Columns 1–4 of Table 1 describe several short regions of sequence similarity that are weakly conserved across distantly related subgroups of P-loop GTPases (Wittinghofer, 2000) and that thus are particularly difficult to multiply-align correctly. One hundred and ninty-one profiles of various GTPase subgroups (Leipe et al., 2002) and a corresponding template alignment were created and used as input to the MAP procedure. The resulting output files were used by the GAPS procedure to align a set of 33 distantly related GTPases of known structure; the same sequences were also aligned using MUSCLE (version 3.7) (Edgar, 2004a and b), PROMALS3D (Pei et al., 2008a and b), and the hmmalign program within the HMMER software package (version 2.3.2) ( For the hmmalign program, a profile HMM of the P-loop GTPase class was constructed using the MAPGAPS template alignment as input to hmmbuild (a program within the HMMER package for creating an HMM profile from an input alignment). All programs were run using their default parameter settings and the results are summarized in Table 1. (Output alignments are available as Supplementary Data B.)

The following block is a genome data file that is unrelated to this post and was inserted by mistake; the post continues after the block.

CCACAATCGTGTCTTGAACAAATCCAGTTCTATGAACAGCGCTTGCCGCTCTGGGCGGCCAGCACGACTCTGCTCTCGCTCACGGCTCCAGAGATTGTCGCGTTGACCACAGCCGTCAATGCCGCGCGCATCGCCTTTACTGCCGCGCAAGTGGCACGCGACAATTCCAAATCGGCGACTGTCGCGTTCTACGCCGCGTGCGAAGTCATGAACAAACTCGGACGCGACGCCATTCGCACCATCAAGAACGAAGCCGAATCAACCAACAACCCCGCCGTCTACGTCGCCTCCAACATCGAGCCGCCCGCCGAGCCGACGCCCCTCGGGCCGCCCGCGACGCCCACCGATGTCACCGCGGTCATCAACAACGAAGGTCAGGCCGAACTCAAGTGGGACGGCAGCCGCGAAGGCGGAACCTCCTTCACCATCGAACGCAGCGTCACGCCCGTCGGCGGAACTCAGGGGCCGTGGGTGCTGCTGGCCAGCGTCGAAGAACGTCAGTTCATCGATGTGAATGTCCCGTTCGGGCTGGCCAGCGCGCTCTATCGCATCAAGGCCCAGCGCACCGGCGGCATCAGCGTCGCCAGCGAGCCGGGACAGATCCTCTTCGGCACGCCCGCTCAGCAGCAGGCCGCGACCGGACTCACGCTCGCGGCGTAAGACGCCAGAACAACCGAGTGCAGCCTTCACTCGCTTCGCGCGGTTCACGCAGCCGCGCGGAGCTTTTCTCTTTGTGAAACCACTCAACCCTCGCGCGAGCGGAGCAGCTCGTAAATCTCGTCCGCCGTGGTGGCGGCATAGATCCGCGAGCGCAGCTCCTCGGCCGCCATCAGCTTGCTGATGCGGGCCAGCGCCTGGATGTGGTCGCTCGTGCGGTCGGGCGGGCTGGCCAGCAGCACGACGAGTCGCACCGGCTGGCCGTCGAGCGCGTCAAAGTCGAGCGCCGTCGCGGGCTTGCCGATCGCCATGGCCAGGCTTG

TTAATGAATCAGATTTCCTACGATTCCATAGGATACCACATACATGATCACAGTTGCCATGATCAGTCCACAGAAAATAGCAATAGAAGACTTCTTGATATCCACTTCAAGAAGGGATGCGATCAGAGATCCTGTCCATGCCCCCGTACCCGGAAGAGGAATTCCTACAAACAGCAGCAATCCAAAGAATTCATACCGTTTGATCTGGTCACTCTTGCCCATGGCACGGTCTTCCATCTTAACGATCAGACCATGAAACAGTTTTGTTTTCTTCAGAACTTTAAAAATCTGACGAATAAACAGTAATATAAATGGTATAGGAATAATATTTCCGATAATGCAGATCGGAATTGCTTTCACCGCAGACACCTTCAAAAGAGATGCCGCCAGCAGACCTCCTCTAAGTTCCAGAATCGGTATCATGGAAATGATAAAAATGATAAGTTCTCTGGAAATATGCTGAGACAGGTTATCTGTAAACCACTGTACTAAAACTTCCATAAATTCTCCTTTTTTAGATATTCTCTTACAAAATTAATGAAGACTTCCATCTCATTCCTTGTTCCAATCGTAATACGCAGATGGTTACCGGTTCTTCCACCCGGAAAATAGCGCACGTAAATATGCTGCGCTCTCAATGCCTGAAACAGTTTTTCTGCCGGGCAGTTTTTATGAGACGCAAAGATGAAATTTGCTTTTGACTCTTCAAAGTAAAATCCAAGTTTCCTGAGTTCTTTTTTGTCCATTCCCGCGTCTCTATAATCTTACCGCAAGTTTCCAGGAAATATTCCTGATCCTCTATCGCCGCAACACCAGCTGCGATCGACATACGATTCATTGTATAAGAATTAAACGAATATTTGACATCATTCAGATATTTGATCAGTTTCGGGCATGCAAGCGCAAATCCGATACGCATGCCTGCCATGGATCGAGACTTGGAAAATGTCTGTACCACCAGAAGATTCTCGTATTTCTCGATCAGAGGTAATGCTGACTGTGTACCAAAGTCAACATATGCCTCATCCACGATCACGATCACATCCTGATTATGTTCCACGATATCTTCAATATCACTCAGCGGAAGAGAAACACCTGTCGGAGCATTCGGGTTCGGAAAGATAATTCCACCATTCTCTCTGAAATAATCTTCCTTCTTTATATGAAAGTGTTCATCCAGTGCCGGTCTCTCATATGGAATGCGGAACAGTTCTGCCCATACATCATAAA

Table 1.
The numbers of weakly conserved regions within 33 P-loop GTPases of known structure that are misaligned by various methods

As shown in column 5 of Table 1, MAPGAPS correctly aligns all of the short, weakly conserved regions within these GTPase domains, which is of course not surprising given that it is informed by a carefully curated multiple-profile alignment. This comparison nevertheless demonstrates how MAPGAPS can work around otherwise impossible obstacles hindering accurate alignment of divergent sequences. As shown in columns 6–10 of Table 1, unsupervised and less-supervised methods misalign these regions to varying degrees. MUSCLE, which relies on sequence data only, fails to correctly align nearly all of these regions. On the other hand, the sequence-based version of PROMALS3D, which uses homology to known structures in conjunction with a progressive alignment procedure, performs significantly better, but still misaligns 23 regions. The structurally based version of PROMALS3D performs slightly better still except on the switch I region, for which it performs dramatically worse—presumably due to the inherent structural flexibility of this region.